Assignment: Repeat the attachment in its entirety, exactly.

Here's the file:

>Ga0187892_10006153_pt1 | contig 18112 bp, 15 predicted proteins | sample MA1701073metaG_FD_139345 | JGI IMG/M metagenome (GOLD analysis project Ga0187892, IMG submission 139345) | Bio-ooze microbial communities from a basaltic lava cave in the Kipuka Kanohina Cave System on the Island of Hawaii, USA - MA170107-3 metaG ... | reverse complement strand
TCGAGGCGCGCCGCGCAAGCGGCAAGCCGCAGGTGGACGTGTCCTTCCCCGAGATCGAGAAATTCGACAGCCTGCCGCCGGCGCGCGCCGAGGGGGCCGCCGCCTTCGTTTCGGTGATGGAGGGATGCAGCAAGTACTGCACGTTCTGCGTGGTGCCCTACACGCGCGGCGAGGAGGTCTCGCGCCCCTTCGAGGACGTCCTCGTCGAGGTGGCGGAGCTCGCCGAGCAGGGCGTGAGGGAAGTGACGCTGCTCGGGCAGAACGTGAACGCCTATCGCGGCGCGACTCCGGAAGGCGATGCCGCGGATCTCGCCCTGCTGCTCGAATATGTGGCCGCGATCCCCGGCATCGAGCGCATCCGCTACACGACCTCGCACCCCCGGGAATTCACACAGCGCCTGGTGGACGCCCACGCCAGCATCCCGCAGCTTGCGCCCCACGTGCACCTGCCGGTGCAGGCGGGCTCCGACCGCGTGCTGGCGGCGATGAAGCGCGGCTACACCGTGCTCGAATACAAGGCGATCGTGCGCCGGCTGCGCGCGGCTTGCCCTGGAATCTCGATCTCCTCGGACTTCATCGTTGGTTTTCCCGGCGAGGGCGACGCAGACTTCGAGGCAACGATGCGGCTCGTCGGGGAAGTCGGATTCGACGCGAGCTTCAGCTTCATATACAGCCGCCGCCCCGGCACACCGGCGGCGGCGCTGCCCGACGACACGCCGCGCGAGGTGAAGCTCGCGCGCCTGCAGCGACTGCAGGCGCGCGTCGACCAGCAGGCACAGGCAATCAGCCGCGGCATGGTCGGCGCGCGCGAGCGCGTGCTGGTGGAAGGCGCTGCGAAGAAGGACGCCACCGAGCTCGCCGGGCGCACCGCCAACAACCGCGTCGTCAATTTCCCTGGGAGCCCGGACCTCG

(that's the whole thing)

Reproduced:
>Ga0187892_10006153_pt1 | contig 18112 bp, 15 predicted proteins | sample MA1701073metaG_FD_139345 | JGI IMG/M metagenome (GOLD analysis project Ga0187892, IMG submission 139345) | Bio-ooze microbial communities from a basaltic lava cave in the Kipuka Kanohina Cave System on the Island of Hawaii, USA - MA170107-3 metaG ... | reverse complement strand
TCGAGGCGCGCCGCGCAAGCGGCAAGCCGCAGGTGGACGTGTCCTTCCCCGAGATCGAGAAATTCGACAGCCTGCCGCCGGCGCGCGCCGAGGGGGCCGCCGCCTTCGTTTCGGTGATGGAGGGATGCAGCAAGTACTGCACGTTCTGCGTGGTGCCCTACACGCGCGGCGAGGAGGTCTCGCGCCCCTTCGAGGACGTCCTCGTCGAGGTGGCGGAGCTCGCCGAGCAGGGCGTGAGGGAAGTGACGCTGCTCGGGCAGAACGTGAACGCCTATCGCGGCGCGACTCCGGAAGGCGATGCCGCGGATCTCGCCCTGCTGCTCGAATATGTGGCCGCGATCCCCGGCATCGAGCGCATCCGCTACACGACCTCGCACCCCCGGGAATTCACACAGCGCCTGGTGGACGCCCACGCCAGCATCCCGCAGCTTGCGCCCCACGTGCACCTGCCGGTGCAGGCGGGCTCCGACCGCGTGCTGGCGGCGATGAAGCGCGGCTACACCGTGCTCGAATACAAGGCGATCGTGCGCCGGCTGCGCGCGGCTTGCCCTGGAATCTCGATCTCCTCGGACTTCATCGTTGGTTTTCCCGGCGAGGGCGACGCAGACTTCGAGGCAACGATGCGGCTCGTCGGGGAAGTCGGATTCGACGCGAGCTTCAGCTTCATATACAGCCGCCGCCCCGGCACACCGGCGGCGGCGCTGCCCGACGACACGCCGCGCGAGGTGAAGCTCGCGCGCCTGCAGCGACTGCAGGCGCGCGTCGACCAGCAGGCACAGGCAATCAGCCGCGGCATGGTCGGCGCGCGCGAGCGCGTGCTGGTGGAAGGCGCTGCGAAGAAGGACGCCACCGAGCTCGCCGGGCGCACCGCCAACAACCGCGTCGTCAATTTCCCTGGGAGCCCGGACCTCG